It’s been supposed that the halter affects certain pressure points on the dog, similar to how the mom would correct her pup.

Have you seen this interaction? A dog gives a gentle, yet dominant, correction by wrapping a mouth about the top of another dog’s snooter. Not a big deal kinda thing. Like a simmer down there, little missy. Or a similar behavior when the mother dog will grab her pup by the back of the neck.

Is there a spit of truth to this, do you think? I dunno myself. I only live with dogs, it’s not like I talk to them about this stuff.

As if.

We mostly talk about when’s dinner and why are all the tennis balls under the sofa where nobody can reach them and why the heck is the cat allowed on the kitchen counter.

He’s not.

Hey, but I can offer you this. Through trial, error and four puppies I’ve been hit in the head with certain knowledge about how to work with this Gentle Leader training tool.

Suggestions for success with Gentle Leader training:

  1. Follow the directions for the correct fitting. Too loose or too tight – whether the nose loop or neck strap – will cause you a handful of probs. Do this first. Then check the instructions again. It’s that important.
  2. Start the pup young. Eight weeks old, if you can. Just a few minutes at first, then work into longer periods.
  3. Gentle Leader Time is Happy Time. Introduce at a relaxed time of day. Say, like just for a few minutes while watching the tube in the evening. Or slip the thing on and feed a meal. Good things happen when the GL shows up. Euka recognizes hers and know it means Adventure Awaits.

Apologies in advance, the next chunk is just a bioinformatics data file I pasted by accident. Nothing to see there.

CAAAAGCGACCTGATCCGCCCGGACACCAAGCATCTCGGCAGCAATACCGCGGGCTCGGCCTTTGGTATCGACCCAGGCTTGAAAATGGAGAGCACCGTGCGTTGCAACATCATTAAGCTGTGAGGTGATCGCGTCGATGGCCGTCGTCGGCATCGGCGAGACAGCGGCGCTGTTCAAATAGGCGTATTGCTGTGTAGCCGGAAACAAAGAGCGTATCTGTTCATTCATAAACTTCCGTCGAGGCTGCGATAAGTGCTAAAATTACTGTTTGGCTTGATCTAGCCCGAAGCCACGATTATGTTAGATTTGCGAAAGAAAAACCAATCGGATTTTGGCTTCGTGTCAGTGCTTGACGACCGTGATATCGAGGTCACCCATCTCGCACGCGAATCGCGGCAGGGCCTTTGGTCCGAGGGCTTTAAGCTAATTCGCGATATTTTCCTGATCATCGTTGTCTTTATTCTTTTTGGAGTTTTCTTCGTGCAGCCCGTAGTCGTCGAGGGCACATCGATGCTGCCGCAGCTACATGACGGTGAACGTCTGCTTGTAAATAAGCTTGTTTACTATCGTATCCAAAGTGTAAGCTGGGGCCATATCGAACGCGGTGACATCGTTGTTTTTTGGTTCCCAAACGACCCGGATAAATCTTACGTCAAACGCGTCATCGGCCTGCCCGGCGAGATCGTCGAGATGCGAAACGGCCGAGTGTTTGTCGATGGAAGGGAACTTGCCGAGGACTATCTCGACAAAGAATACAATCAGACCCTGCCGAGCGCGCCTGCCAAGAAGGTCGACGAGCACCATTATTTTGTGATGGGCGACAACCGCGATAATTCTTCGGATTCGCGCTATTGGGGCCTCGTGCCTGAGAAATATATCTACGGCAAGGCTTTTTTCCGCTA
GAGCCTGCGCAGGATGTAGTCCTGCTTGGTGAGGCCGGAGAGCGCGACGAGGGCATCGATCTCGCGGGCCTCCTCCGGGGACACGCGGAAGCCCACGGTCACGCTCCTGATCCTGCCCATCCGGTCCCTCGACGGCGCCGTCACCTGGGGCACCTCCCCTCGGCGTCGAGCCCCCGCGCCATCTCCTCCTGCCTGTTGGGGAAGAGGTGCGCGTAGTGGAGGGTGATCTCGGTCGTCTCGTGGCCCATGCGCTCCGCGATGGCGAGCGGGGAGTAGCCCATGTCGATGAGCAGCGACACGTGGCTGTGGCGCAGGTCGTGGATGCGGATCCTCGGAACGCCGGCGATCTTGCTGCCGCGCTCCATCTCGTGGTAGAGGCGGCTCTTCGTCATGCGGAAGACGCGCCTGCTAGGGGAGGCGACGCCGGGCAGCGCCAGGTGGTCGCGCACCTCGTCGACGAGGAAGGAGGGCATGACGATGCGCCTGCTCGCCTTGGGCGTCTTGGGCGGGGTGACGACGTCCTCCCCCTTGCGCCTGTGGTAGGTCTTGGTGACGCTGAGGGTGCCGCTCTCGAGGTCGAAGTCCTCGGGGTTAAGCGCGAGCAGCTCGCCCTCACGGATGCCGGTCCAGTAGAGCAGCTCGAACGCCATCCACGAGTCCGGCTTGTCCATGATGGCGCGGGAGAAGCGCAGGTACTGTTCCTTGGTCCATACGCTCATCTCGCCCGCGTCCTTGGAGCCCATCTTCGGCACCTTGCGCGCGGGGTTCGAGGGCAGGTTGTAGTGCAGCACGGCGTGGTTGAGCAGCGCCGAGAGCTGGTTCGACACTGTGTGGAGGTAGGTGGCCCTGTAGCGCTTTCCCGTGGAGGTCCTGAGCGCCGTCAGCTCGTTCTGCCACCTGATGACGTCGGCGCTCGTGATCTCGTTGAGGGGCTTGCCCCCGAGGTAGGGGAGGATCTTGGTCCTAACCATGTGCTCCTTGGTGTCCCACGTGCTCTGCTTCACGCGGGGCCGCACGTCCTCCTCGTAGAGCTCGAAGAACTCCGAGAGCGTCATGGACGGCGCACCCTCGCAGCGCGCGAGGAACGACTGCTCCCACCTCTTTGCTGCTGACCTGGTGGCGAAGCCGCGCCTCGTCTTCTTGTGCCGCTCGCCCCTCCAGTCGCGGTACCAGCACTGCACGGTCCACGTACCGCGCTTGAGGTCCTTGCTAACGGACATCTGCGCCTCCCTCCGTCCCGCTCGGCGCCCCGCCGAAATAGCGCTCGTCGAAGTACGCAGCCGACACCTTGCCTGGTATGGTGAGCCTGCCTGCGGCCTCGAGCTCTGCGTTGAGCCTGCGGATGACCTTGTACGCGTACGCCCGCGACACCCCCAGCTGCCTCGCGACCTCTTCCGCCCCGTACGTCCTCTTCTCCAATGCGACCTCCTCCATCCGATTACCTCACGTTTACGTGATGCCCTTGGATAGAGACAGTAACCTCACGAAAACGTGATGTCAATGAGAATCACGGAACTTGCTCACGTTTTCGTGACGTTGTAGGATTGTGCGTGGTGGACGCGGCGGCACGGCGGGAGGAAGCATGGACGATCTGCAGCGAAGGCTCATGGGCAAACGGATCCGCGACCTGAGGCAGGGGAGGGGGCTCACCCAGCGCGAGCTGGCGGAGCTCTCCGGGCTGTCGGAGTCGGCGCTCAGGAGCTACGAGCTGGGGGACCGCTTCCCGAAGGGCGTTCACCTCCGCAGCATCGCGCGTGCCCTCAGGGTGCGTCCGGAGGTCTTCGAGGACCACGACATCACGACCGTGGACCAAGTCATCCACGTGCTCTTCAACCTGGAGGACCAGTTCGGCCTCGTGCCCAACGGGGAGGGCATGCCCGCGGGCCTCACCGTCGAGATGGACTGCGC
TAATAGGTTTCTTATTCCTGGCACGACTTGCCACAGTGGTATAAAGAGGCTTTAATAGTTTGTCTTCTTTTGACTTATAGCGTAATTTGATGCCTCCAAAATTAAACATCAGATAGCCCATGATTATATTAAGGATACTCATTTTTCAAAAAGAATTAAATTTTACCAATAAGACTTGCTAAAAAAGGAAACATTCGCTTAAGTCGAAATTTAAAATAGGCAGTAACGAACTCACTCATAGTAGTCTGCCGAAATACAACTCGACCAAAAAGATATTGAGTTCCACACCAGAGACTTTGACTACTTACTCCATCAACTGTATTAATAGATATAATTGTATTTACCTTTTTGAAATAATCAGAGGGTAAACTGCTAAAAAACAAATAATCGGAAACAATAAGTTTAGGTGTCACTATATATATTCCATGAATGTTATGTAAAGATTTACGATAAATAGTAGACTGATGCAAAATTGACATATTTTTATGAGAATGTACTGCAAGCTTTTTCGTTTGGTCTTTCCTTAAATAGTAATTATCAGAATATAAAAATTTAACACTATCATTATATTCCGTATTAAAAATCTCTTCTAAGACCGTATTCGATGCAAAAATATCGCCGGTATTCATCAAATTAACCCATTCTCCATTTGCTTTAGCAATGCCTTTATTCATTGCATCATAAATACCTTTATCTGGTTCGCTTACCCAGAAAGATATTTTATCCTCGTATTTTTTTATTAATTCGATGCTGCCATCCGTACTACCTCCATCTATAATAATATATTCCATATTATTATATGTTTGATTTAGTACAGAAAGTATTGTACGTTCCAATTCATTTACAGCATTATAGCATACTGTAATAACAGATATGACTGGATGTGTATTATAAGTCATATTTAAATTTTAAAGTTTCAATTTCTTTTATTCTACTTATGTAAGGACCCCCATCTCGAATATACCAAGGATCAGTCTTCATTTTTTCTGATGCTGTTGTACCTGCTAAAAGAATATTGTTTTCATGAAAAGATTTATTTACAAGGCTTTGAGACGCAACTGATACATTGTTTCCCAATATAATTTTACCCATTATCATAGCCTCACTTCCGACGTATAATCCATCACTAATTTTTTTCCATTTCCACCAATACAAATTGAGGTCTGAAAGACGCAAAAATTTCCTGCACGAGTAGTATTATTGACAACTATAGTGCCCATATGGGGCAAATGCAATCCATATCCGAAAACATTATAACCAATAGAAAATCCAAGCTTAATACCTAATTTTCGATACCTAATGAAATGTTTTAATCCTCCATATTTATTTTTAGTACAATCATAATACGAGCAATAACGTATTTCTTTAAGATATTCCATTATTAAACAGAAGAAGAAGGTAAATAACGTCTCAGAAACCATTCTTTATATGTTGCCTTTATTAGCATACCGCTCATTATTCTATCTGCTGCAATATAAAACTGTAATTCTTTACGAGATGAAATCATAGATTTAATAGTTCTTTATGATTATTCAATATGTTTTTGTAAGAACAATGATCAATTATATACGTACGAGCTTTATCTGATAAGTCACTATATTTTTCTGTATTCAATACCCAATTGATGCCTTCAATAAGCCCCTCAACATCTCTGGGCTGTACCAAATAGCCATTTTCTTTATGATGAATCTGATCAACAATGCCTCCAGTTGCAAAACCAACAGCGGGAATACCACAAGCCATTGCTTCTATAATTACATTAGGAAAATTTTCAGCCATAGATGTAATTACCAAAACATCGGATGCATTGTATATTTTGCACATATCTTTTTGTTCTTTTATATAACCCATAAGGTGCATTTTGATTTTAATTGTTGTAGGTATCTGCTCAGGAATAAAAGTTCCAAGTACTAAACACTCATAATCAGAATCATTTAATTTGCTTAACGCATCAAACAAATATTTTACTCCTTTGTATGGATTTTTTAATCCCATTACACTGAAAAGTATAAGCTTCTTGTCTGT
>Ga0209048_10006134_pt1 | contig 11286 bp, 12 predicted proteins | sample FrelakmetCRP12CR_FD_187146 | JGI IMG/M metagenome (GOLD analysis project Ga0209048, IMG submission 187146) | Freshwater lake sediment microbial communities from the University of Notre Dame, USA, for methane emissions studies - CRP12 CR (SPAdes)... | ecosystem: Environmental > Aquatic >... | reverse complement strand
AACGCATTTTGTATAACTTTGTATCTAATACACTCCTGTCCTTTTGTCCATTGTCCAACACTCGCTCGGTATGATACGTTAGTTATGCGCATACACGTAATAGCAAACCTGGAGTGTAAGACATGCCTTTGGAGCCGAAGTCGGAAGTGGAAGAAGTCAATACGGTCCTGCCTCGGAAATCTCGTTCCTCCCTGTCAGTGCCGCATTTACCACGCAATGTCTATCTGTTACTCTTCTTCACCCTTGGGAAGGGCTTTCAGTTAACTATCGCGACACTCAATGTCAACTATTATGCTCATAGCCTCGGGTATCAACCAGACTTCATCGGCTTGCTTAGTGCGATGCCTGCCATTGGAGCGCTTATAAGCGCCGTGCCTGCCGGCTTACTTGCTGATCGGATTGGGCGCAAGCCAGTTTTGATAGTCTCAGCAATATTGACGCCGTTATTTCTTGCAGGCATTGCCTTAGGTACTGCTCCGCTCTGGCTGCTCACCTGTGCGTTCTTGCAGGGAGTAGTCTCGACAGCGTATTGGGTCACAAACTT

4. The pup will paw at it. They all do. They will tell you that’s what their dew claws were made for, to hook into the nose strap and tug. Just don’t remove it while the pup is fussing. The puppy brains will match this behavior to this is how to get their way, right?
  5. On a similar topic, the pup may turn to that kind stranger in hopes they might remove the nose loop. Physical attempts by the pup may even stray to the unmentionable regions of said stranger as the pup sees an opportunity for leverage. This will happen. And it will embarrass you in ways yet unknown to you at this point in life. I say to you now – expect it. Anticipate and you may be able to head off the obligatory and strangled apology. I’ve taken this one for the team. You’re welcome.
  6. You’ll come across folk who are vehemently opposed to the use of a head halter. They are different than the muzzle people. They will recount some vague tale of something they heard about that happened to a friend of a second cousin to their neighbor’s college roommate. Merely smile politely and go on about your business with confidence. The GL, when fit and used properly, is a remarkable training tool. And safe, of course. Any training tool can be misused when in the hands of those who haven’t been bothered to learn how to use it.
  7. Do #1 again. Really. Puppies grow, of course.

Do you have a success story with using the Gentle Leader with your beloved four legger? A cautionary tale that trumps the maybe-the-release-button-is-in-this-hooman’s-crotch story?

Please share.

Especially if you’ve been more embarrassed than me.

Go for ride? I call shotgun!
Check out that hot pink GL on our girl.

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The photos at top and bottom are from this weekend’s adventures.